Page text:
As Costano becomes known as a school that works, more people are willing to help. Librarians at the East Palo Alto Library -- who used to shudder when Costano students arrived after school -- now welcome them. No wonder: Approximately 40 students and their parents have signed contracts to do an hour of homework at the library at least four days a week.
Good teachers now seek out Costano, even though they could teach elsewhere. Stanford University is pitching in as well. Some 60 business-school students now visit Costano every Wednesday afternoon to tutor first graders. This is tutoring for realists: The program is supposed to last all the way through high school, and it will require future generations of MBAs to pick up the load after current tutors graduate. No one is predicting miracles right away. "You need to be very patient," says tutor Heather Steinmeier. "The kids have very different levels of learning. They also feel betrayed if a tutor doesn't show up. But it's exciting to see how you can make an impression on a child."
Of Costano's many outside allies, Cisco remains the biggest by far. In the 12 years since John Morgridge first visited the school, the network-equipment company has installed a computer lab and helped upgrade Costano's library. Cisco staff members have donated at least 80 school uniforms and a washing machine so that even the poorest families can keep their children's clothes clean. Cisco has also sent a free dental van to the school so that children who have never seen a dentist can get proper care before their teeth are ruined.
Cisco has established its own, hands-on way of helping. When the company gave several-dozen computers to the school, it also sent over its own engineers to network the machines. Then Cisco provided free summer classes to the school's computer-lab manager, Gil Patterson, so that he could keep the network running perfectly.
"Schools never want to turn down a donation," says Maideh Radpour, a director of philanthropy at Cisco. "But you need to know when you're burdening someone with a donation that they can't really use. You need to be sure that they can support it. Otherwise, you might feel good, but you've really just donated a large, expensive doorstop."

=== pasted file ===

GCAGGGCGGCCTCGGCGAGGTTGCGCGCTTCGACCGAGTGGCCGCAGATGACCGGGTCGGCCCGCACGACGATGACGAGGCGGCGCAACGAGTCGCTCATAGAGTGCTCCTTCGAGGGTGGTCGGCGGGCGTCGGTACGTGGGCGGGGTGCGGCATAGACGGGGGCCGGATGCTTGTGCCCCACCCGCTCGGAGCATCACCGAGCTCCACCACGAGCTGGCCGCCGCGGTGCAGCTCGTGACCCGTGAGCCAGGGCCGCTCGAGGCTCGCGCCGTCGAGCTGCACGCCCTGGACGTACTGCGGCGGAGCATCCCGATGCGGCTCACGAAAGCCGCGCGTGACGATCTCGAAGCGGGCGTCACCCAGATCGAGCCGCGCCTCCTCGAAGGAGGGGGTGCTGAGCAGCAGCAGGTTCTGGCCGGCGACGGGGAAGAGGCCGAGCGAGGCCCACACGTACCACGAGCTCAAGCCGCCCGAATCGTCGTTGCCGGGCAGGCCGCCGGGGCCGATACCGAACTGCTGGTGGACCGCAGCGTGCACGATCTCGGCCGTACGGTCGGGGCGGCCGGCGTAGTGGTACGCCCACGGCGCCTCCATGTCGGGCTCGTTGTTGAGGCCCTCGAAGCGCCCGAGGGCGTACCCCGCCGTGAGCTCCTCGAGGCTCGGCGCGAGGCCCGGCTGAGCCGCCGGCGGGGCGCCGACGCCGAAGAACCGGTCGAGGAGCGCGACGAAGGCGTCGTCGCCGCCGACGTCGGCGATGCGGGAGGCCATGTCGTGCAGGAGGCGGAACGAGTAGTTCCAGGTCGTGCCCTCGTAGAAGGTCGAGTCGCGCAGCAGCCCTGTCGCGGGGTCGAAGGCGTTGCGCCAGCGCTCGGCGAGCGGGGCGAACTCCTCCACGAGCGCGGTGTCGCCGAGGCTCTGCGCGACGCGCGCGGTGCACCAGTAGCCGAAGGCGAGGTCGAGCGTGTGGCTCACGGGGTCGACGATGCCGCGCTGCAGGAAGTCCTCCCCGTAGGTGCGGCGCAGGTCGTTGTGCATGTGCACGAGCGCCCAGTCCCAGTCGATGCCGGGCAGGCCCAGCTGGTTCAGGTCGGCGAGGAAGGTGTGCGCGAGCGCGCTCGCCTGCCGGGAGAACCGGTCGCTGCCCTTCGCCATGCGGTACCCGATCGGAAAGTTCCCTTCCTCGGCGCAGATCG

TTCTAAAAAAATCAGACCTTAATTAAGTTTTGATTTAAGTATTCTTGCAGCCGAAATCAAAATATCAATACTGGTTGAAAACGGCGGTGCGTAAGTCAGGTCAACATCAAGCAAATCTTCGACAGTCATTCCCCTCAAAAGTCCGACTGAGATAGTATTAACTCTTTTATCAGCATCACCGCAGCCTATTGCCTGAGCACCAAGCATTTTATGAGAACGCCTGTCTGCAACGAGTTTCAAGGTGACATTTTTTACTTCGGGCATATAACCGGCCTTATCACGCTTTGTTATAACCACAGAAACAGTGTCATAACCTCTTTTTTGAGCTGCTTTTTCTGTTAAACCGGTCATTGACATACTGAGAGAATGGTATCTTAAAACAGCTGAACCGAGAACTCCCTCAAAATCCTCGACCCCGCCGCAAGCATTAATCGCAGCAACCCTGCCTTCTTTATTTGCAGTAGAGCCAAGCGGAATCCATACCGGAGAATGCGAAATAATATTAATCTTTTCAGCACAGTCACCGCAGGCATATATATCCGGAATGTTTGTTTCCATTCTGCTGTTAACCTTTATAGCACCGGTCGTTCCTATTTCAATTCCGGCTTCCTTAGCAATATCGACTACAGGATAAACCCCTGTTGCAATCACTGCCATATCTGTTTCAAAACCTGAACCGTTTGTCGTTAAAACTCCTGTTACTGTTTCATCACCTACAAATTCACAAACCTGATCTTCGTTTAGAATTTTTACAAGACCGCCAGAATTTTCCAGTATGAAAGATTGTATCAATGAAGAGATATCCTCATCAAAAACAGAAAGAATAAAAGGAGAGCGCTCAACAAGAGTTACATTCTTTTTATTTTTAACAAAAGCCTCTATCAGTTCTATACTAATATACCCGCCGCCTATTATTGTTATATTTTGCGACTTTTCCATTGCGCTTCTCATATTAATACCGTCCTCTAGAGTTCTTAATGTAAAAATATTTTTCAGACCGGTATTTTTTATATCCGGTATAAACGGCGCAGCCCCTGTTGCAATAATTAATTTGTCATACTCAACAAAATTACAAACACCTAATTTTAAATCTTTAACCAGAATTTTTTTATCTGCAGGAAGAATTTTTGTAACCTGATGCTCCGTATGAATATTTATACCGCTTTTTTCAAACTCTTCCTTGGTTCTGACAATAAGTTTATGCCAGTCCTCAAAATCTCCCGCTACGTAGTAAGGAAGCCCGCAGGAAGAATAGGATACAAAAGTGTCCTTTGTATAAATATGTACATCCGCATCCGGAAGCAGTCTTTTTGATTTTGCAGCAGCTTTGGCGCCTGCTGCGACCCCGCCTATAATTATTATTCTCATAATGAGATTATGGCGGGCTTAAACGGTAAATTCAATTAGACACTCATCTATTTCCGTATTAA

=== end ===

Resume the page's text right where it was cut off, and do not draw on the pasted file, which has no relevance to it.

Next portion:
In the mid-1990s, Cisco grew too big and successful to keep its offices in East Palo Alto. The company moved farther south and now has an enormous headquarters in San Jose. That makes it harder for Cisco employees to stop by Costano during their lunch breaks and help children with their math homework.
Yet John Morgridge and the people who work for him have stayed true to their promise to help the school over the long term. "Marty Hargrove doesn't let go, and you don't want to let go," a Cisco executive explains. So Cisco keeps writing checks, donating supplies -- and sending Morgridge himself. Once a year, he serves as "principal for a day." It's a time to visit classes, ask teachers what he can do to help, and try to inspire each year's group of children.
Morgridge has become a billionaire, with a street named after him in San Jose. As chairman of Cisco, he helps steer a global company with more than 30,000 employees. He also remains an informal mentor to John Chambers, his former lieutenant, who is now Cisco's CEO. Yet Morgridge's face lights up when he discusses his interaction with the gritty elementary school and its determined principal.
"I talk to Marty Hargrove the exact same way I talk to John Chambers," Morgridge says. "She tracked me down in New Hampshire a little while ago because she wanted to talk. She's one of the few people who can call me at any time for any reason -- and expect to get through."
George Anders (firstname.lastname@example.org) runs Fast Company's West Coast bureau from San Francisco.